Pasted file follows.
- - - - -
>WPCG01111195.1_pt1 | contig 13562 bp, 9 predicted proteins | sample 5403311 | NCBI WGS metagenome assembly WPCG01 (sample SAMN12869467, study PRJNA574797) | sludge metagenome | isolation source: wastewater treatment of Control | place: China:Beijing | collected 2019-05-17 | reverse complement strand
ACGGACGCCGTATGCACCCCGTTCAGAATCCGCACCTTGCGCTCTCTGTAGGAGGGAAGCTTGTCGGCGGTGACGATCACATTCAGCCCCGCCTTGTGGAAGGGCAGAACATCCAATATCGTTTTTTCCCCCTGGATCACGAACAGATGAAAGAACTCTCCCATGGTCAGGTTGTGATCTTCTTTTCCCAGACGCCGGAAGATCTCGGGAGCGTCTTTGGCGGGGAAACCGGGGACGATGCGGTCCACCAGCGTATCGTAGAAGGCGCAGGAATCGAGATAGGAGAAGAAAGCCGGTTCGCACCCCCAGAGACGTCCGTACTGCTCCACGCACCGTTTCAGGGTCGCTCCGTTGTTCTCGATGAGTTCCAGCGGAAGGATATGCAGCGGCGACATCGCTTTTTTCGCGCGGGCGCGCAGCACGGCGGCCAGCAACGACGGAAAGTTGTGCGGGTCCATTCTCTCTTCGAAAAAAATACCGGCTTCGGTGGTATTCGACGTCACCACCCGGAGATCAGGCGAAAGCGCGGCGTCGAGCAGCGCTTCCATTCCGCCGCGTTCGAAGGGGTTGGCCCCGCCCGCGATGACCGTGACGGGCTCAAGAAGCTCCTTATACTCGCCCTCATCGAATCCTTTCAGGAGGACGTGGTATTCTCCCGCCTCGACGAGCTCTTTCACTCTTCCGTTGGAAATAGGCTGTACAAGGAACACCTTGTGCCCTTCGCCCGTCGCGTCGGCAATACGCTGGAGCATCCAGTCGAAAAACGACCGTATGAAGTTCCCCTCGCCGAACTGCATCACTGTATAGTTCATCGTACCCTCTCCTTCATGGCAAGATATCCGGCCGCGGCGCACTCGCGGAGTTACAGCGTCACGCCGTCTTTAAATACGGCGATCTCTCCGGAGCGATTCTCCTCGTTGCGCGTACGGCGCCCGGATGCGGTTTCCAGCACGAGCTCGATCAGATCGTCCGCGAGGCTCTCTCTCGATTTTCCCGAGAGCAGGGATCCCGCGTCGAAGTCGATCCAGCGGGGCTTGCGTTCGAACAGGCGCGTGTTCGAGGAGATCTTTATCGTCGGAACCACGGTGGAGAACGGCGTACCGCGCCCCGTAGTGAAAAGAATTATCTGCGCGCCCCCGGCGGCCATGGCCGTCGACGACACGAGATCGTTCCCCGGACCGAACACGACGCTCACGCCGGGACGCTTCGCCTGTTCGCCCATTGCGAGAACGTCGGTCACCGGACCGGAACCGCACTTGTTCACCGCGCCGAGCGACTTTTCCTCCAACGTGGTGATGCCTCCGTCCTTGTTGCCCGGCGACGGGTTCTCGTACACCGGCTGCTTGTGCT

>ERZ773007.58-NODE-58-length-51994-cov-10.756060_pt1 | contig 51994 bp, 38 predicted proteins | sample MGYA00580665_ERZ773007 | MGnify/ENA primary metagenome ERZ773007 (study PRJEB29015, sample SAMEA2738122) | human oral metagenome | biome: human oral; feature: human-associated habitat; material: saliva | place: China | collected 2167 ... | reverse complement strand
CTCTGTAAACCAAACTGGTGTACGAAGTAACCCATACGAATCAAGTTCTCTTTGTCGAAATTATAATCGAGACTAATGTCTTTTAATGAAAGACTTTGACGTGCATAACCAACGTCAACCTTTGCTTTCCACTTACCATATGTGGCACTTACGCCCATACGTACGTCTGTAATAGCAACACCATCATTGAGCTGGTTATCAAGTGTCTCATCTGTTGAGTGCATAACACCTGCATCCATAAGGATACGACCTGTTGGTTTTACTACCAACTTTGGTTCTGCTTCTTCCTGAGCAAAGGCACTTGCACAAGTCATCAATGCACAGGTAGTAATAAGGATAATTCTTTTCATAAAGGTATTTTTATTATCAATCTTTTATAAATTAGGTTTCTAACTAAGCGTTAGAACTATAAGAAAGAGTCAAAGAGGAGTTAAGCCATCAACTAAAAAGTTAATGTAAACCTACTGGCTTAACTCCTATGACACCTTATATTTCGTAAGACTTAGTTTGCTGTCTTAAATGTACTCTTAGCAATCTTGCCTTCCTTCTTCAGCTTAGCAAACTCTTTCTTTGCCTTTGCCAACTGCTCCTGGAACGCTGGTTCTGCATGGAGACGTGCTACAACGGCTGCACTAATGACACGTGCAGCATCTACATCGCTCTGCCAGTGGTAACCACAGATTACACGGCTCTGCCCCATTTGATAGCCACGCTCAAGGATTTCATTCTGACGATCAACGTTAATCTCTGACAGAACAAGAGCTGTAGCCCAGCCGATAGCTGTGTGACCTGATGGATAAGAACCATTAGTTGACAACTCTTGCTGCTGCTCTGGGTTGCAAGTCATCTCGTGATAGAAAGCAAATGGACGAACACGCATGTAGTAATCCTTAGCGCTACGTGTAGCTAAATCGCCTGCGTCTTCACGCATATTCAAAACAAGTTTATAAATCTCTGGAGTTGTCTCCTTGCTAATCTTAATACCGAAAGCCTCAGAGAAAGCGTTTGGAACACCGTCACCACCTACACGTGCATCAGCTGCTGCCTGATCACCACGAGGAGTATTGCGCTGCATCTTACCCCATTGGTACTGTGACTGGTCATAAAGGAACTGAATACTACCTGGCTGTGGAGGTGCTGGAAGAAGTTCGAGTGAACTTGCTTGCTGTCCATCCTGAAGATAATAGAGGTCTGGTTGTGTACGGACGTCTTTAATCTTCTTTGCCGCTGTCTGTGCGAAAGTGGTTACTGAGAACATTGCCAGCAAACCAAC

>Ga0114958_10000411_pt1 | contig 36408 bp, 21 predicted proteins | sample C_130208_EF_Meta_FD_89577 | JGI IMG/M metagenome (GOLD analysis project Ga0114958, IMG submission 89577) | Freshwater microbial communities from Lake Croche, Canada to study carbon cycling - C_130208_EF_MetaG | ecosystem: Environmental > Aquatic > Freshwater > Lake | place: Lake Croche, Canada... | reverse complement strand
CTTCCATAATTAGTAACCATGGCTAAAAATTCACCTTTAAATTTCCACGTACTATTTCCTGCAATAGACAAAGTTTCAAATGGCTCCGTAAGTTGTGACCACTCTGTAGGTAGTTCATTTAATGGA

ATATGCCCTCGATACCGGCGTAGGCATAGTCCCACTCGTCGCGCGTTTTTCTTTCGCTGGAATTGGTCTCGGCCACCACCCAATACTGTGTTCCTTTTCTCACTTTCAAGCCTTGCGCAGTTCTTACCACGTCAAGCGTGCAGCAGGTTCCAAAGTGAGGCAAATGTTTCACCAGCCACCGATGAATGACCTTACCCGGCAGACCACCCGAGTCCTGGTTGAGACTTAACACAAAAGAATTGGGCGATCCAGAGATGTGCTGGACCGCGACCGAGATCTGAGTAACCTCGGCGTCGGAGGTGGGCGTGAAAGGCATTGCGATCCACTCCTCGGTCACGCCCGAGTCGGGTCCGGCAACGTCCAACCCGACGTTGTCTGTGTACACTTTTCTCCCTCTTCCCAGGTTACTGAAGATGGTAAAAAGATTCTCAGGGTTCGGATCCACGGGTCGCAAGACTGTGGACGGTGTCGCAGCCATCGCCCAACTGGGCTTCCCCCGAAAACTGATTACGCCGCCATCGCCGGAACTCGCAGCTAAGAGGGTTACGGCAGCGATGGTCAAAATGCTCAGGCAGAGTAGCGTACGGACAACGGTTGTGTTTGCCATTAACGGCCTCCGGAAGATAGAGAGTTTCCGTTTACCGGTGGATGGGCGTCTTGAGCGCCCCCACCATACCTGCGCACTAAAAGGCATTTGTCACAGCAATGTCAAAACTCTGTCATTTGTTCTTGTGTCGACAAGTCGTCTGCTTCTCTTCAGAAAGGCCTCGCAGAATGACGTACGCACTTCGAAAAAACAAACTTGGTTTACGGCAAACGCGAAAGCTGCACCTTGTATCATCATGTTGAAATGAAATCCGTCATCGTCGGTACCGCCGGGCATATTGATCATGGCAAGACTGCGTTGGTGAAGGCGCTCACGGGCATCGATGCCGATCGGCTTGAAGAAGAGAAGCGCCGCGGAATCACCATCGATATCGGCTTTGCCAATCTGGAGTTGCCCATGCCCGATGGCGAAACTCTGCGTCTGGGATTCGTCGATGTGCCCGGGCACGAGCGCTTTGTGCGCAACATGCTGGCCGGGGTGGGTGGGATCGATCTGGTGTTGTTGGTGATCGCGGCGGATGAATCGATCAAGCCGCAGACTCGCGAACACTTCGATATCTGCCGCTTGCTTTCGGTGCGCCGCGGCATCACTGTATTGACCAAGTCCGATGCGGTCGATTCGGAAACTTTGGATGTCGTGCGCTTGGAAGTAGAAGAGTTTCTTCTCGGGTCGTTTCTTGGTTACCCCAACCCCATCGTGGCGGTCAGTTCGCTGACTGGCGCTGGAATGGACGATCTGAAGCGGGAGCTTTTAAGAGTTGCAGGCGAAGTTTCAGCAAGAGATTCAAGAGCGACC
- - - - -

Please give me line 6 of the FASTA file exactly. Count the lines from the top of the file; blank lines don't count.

CTTCCATAATTAGTAACCATGGCTAAAAATTCACCTTTAAATTTCCACGTACTATTTCCTGCAATAGACAAAGTTTCAAATGGCTCCGTAAGTTGTGACCACTCTGTAGGTAGTTCATTTAATGGA